Sheikh Jarrah, Occupied East Jerusalem – At the Shamasne family’s basement home in Sheikh Jarrah, days before a final deadline to evacuate the property, there was no sign that the occupants intended to leave.
Dozens of ceramic teacups and bowls filled the kitchen cupboards, and the fridge was well stocked.
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“I will not evacuate voluntarily,” said Mohammed Shamasne, a 45-year-old Palestinian who has resided in this home in occupied East Jerusalem his whole life. His parents first moved into the house in 1964, and they still live there, along with Mohammed, his wife and four children.
The Israeli high court has ruled that the family must evacuate the home before August 9, but Mohammed said his family would not hand over the keys voluntarily and would have to be forcibly removed.
“The government has not made any offers of alternative housing,” he told Al Jazeera. “They don’t care what happens to me. They will take us and throw us in the street.”
When the Shamasne family first moved here in the 1960s, East Jerusalem was controlled by Jordan, and they paid a monthly rent to Jordanian authorities. Since Israel occupied East Jerusalem in 1967, the Shamasne family has paid their rent to Israel’s general custodian in order to remain in the building.
The family said that in 2009, their payments were suddenly rejected, and they were informed that the property had been claimed by Israeli Jews whose ancestors had lived there decades previously.
During the 1948 Arab-Israeli war, Jordan took control of East Jerusalem and thousands of Jews fled that half of the city. At the same time, hundreds of thousands of Palestinian families fled or were expelled from the territory that would become Israel, before settling in East Jerusalem, the West Bank and elsewhere.
Under Israeli law, Jews who can prove ownership of property in East Jerusalem before 1948 are able to reclaim properties from the Israeli general custodian. There is no equivalent law for Palestinians who owned property before 1948 in West Jerusalem or other areas that became Israel.
The Shamasne family appealed against the 2009 decision and their case was eventually rejected by the Israeli high court in 2013, paving the way for their eviction. For four years, they were allowed to stay in the home – but just last month, they received a final eviction notice.
“When we went through the Israeli judicial system, we knew they were not fair and that they were biased towards the Israelis, but we had to take this step,” said Mohammed. “After we lost the case in 2013, there were no more legal avenues for us.”
At a recent demonstration in Sheikh Jarrah, organised to raise awareness about the Shamasne case, dozens of Israeli activists and local residents called for the eviction order to be cancelled and decried the government’s support for Jewish-only settlements in occupied Palestinian territory. Mohammed led the group in a march around the neighbourhood to the sound of drumming and anti-occupation chants.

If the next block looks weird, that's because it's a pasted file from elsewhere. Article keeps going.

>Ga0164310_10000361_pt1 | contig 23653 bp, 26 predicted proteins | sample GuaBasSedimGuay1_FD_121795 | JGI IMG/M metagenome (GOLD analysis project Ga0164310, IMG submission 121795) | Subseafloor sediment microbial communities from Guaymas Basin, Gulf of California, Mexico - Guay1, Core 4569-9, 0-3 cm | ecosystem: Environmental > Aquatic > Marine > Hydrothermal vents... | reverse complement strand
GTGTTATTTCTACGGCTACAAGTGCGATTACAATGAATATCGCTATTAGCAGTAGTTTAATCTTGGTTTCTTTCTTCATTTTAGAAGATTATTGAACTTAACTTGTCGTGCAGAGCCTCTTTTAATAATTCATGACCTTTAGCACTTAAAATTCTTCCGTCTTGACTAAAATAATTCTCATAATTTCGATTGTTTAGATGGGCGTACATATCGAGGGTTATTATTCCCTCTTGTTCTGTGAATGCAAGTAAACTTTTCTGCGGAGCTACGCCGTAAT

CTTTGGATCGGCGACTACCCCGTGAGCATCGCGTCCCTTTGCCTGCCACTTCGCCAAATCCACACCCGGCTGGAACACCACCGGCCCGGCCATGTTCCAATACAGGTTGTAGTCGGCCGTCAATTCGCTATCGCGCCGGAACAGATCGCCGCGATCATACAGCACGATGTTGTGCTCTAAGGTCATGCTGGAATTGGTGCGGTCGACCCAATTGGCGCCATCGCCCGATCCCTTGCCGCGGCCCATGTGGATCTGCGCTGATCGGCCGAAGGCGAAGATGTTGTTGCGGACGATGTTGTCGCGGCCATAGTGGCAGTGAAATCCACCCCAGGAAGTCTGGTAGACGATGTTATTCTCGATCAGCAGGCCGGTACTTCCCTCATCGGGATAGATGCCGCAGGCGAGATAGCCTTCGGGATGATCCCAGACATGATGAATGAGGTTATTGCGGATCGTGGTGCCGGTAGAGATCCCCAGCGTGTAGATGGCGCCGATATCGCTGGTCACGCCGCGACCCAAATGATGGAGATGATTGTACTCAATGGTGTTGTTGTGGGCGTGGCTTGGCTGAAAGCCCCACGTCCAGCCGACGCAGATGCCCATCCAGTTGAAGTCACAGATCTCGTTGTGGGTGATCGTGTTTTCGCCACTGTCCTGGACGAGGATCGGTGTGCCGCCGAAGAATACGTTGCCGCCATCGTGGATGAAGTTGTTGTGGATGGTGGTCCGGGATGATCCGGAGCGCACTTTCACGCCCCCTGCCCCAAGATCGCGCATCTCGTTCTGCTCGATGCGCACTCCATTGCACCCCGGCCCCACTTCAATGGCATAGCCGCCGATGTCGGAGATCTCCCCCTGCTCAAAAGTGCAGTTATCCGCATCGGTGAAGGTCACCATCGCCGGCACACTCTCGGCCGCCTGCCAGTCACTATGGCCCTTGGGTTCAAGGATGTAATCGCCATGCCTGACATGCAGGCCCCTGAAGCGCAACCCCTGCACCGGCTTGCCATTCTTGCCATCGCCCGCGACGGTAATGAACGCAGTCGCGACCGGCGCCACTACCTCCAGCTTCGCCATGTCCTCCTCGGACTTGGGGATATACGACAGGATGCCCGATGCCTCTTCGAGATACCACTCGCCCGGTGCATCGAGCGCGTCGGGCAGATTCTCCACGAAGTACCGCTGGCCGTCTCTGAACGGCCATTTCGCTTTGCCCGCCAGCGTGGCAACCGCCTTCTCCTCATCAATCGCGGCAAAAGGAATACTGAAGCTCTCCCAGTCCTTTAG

Nasser Ghawi, who was himself evicted in the most recent wave of evictions in Sheikh Jarrah in 2009, joined the crowd to show solidarity with the Shamasne family.
“I don’t believe there is anybody in the [Israeli] state who does not want to Judaise the state,” Ghawi told Al Jazeera. “I don’t think that anything can stop the evacuation. The settlers are like wolves and they want to eat everything in Sheikh Jarrah.
“Maybe [the evictions] will stop if Israel can understand our right to be in East Jerusalem, because, as the whole world knows, East Jerusalem is the Palestinian capital,” he added. “So what peace are they talking about if they don’t want a Palestinian community in East Jerusalem?”
Close to Jerusalem’s Old City and home to important historic and religious sites, Sheikh Jarrah has a strategic importance and would be strongly contested in any future peace negotiations between the Israeli and Palestinian leaderships.
According to the Israeli NGO Peace Now, the Shamasne eviction is part of a wider government process to establish settlements in the Palestinian neighbourhood and create obstacles to a future compromise on the status of Jerusalem.
In July, a number of settlement-building projects in Sheikh Jarrah were advanced by the Jerusalem building committee, including plans to build a six-storey Jewish religious school and dormitories for the students. Of the four separate plans that were approved for the neighbourhood, two would require the demolition of buildings that are currently home to five Palestinian families, according to Israeli rights group Ir Amim.
“Given how inflammatory it is for settlers to be moving directly into the hearts of Palestinian neighbourhoods, the rash of recent plans in Sheikh Jarrah could not be more problematic,” said Betty Herschman, director of international relations and advocacy at Ir Amim.
“The new plans will displace Palestinians to accommodate masses of Jewish students and their teachers, imposing a major piece of architecture at the entrance to their neighbourhood that virtually screams ‘This is ours,'” she added.